A Guide To Treating Common Soccer Injuries

Jenny Sanders, DPM

Given the popularity of soccer and the fact that most soccer injuries involve the lower extremity, this author offers pertinent treatment tips on ankle sprains and strains, pearls on proper shoe fit and keys to orthotic modifications.

A large-scale 2006 Federation Internationale de Football Association (FIFA) survey shows that soccer is the world’s number one sport. There are 265 million male and female players, and 5 million referees and officials. A grand total of 270 million people — or 4 percent of the world’s population — are actively involved in the game of soccer.1

   Of the 18 million Americans who play soccer, 78 percent are under the age of 18. In the 1990s, soccer was recognized as the fastest growing college and high school sport in the United States.2 The popularity of soccer has grown, especially among women, since the U.S. women’s soccer team won the World Cup in 1991 and 1999. In the United States, 35 percent of soccer players are women, one of the highest percentages of female participation in soccer in the world. Female participation in high school soccer has risen by more than 177 percent since 1990.3

   Previous studies have shown that soccer has a high injury rate and injury percentage. More injuries occur in soccer than field hockey, volleyball, handball, basketball, rugby, cricket, badminton, fencing, cycling, judo, boxing and swimming. Most soccer injuries occur to the lower extremities, especially the ankle.4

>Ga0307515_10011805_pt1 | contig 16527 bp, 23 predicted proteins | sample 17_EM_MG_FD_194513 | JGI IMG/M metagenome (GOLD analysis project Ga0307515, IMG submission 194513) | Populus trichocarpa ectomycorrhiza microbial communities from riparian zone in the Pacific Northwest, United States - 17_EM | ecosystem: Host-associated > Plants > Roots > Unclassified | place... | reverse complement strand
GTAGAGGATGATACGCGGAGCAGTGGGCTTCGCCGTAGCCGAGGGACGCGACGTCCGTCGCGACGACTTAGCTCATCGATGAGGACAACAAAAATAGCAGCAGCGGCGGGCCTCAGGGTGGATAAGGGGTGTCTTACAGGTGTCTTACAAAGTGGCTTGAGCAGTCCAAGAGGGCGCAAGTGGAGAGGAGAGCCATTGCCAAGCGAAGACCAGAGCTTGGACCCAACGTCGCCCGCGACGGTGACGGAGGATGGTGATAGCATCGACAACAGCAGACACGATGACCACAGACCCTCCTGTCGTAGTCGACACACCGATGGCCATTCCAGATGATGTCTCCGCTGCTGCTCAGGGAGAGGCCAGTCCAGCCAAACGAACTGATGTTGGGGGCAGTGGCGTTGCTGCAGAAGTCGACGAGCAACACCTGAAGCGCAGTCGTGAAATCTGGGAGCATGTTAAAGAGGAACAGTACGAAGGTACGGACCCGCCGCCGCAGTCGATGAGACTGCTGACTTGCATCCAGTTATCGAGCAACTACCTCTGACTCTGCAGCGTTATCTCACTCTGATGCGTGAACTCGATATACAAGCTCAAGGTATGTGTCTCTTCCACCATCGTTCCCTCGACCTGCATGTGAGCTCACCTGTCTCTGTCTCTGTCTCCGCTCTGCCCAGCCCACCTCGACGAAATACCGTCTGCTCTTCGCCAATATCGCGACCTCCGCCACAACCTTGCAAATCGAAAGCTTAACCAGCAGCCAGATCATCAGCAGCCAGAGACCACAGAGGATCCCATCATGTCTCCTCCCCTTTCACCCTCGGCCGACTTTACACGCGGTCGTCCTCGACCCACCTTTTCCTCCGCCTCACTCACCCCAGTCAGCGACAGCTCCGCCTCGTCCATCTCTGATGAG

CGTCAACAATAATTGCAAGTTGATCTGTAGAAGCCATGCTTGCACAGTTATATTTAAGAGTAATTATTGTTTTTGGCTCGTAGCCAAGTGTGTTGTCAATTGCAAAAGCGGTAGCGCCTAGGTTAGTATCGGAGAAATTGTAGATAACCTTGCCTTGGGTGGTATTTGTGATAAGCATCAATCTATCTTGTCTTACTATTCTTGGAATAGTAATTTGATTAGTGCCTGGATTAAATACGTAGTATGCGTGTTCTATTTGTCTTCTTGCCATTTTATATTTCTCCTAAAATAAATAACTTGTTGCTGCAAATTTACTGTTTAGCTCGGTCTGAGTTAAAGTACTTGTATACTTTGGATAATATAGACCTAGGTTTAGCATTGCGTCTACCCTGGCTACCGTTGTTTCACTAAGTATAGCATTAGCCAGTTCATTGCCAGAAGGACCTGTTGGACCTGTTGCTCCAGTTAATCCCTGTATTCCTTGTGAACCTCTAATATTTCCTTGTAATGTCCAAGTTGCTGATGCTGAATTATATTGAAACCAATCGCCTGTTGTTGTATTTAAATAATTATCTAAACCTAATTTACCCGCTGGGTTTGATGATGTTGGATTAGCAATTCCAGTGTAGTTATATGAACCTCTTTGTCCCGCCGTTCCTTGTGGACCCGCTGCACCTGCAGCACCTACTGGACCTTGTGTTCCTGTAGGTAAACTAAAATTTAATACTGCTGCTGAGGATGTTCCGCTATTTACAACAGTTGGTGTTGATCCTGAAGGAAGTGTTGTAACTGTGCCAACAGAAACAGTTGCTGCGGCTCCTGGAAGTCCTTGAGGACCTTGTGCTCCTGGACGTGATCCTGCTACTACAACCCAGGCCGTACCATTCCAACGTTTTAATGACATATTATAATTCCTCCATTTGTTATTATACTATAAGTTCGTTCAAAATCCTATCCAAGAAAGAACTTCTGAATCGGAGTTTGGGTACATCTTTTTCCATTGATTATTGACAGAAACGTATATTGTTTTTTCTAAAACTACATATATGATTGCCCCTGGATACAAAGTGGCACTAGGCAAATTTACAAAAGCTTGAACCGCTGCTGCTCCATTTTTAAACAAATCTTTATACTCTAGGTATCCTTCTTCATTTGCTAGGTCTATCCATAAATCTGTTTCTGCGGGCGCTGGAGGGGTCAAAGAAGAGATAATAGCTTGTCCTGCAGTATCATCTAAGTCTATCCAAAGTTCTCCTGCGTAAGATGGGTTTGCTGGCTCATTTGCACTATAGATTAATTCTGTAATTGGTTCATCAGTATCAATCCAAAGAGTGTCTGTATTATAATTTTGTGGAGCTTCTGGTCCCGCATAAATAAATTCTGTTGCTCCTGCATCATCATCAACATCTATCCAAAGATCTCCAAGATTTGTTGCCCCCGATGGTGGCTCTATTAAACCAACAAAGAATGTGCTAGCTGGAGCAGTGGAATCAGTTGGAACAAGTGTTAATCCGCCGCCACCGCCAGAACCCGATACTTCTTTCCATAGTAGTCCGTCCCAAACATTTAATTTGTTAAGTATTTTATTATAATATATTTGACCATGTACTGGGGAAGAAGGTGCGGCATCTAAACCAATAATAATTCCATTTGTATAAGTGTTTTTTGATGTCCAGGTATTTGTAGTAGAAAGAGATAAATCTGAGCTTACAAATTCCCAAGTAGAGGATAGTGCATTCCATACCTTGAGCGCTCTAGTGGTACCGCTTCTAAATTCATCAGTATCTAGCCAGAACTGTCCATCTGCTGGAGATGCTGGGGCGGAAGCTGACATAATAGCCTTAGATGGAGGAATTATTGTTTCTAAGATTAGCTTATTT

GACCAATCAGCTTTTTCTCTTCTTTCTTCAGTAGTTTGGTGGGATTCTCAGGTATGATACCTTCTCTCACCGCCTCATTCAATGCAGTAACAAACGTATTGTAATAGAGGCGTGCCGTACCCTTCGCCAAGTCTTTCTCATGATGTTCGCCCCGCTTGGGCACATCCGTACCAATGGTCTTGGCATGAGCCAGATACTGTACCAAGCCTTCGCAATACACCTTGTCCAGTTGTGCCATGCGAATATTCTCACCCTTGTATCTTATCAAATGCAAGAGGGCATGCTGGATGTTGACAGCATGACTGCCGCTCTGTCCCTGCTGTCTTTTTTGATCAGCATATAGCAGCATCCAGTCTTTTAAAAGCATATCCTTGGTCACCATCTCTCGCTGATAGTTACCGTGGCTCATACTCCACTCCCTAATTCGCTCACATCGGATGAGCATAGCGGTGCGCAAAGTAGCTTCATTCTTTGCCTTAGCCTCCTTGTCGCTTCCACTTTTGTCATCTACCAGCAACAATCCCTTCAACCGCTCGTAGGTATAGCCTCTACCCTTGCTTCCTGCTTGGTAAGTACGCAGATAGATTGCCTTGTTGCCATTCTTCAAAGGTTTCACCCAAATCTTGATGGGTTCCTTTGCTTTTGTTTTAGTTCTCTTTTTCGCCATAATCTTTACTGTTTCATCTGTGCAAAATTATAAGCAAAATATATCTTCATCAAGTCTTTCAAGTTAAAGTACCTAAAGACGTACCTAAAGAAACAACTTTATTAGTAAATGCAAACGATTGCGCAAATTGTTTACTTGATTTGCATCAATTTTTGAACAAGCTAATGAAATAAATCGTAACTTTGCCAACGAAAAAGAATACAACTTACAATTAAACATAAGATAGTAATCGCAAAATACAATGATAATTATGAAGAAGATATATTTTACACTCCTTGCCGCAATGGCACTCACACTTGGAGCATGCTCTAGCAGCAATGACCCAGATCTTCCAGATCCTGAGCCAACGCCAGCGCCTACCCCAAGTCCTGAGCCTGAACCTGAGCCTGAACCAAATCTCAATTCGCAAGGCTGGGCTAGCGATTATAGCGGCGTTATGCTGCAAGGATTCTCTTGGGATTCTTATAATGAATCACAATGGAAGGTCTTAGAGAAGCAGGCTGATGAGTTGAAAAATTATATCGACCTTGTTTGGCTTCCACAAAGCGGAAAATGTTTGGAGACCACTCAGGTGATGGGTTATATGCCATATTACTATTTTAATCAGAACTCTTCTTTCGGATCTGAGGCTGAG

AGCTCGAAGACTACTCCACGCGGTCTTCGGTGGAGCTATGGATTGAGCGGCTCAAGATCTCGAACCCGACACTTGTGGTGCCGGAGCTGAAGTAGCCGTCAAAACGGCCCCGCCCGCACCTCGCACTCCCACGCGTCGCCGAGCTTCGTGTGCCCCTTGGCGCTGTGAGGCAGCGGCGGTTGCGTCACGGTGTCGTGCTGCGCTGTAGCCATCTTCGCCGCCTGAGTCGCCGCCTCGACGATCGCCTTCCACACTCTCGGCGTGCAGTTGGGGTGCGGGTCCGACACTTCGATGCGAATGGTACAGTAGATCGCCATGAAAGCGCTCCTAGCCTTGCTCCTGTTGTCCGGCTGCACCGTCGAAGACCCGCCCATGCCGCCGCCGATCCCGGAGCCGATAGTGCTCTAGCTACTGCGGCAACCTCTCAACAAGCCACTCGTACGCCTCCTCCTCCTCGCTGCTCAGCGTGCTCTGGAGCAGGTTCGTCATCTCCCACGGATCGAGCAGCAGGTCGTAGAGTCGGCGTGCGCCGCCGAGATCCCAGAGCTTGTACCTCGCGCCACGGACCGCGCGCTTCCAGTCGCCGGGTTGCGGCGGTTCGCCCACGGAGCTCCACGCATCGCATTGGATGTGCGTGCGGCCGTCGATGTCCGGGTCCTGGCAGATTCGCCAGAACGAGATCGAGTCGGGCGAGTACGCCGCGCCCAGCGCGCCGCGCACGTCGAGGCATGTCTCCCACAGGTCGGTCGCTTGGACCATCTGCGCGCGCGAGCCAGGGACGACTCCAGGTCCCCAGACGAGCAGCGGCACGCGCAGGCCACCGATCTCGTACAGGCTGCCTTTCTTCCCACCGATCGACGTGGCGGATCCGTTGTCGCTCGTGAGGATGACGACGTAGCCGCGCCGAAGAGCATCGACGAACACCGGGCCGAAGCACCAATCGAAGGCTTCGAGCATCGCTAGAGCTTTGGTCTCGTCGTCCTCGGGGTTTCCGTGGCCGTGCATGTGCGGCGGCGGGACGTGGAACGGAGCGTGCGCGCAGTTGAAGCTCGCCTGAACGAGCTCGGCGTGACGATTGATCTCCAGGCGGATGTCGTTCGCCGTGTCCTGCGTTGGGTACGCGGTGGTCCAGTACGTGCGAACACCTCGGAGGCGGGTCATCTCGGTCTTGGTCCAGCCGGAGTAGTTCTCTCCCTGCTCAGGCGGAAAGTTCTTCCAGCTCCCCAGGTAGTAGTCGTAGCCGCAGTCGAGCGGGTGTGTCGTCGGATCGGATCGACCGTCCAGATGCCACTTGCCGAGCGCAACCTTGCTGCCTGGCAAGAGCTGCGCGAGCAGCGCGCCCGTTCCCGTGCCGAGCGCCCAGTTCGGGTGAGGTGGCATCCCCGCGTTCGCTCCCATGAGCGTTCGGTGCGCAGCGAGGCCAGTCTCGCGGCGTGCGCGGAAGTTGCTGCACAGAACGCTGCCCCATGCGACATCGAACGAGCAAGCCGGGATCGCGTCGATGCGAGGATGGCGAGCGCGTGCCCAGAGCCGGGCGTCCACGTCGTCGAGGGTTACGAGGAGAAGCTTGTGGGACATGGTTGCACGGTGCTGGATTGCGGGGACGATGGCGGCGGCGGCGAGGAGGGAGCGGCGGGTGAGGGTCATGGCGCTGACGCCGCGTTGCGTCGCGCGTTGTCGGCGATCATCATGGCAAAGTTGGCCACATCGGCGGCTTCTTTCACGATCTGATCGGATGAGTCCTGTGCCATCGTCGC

Player to player contact is reportedly a contributing factor in 44 to 74 percent of soccer injuries. Most ankle sprains occur during running, cutting and tackling activities. Sixty-seven percent of foot and ankle injuries occur from direct contact. Significantly more injuries involve a force from the lateral or medial direction in comparison to an anterior or posterior direction. Researchers have noted that the weightbearing status of the injured limb is a significant risk factor.5

   High school soccer participation in the United States increased fivefold over the last 30 years. With increased participation comes increased injury incidence. Overall, the most frequent diagnoses were incomplete ligament sprains (26.8 percent), incomplete muscle strains (17.9 percent), contusions (13.8 percent) and concussions (10.8 percent). The most commonly injured body sites were the ankle (23.4 percent), knee (18.7 percent), head/face (13.7 percent) and thigh/upper leg (13.1 percent).6 Sprains, contusions and strains of the lower extremities were the most common injuries in men’s collegiate soccer with player-to-player contact the primary injury mechanism during games.7 Ankle ligament sprains, internal derangements of the knee and concussions were the most common injuries in women’s collegiate soccer.8

   Based on the prevalence of soccer injuries, it is important for podiatrists to be aware of common treatments for soccer injuries as well as recommended rehabilitation after injury.

How To Address Ankle Sprains

The single most common injury in soccer is the ankle sprain. Most ankle sprains are inversion sprains (85 percent), mainly involving the lateral ligament complex.9

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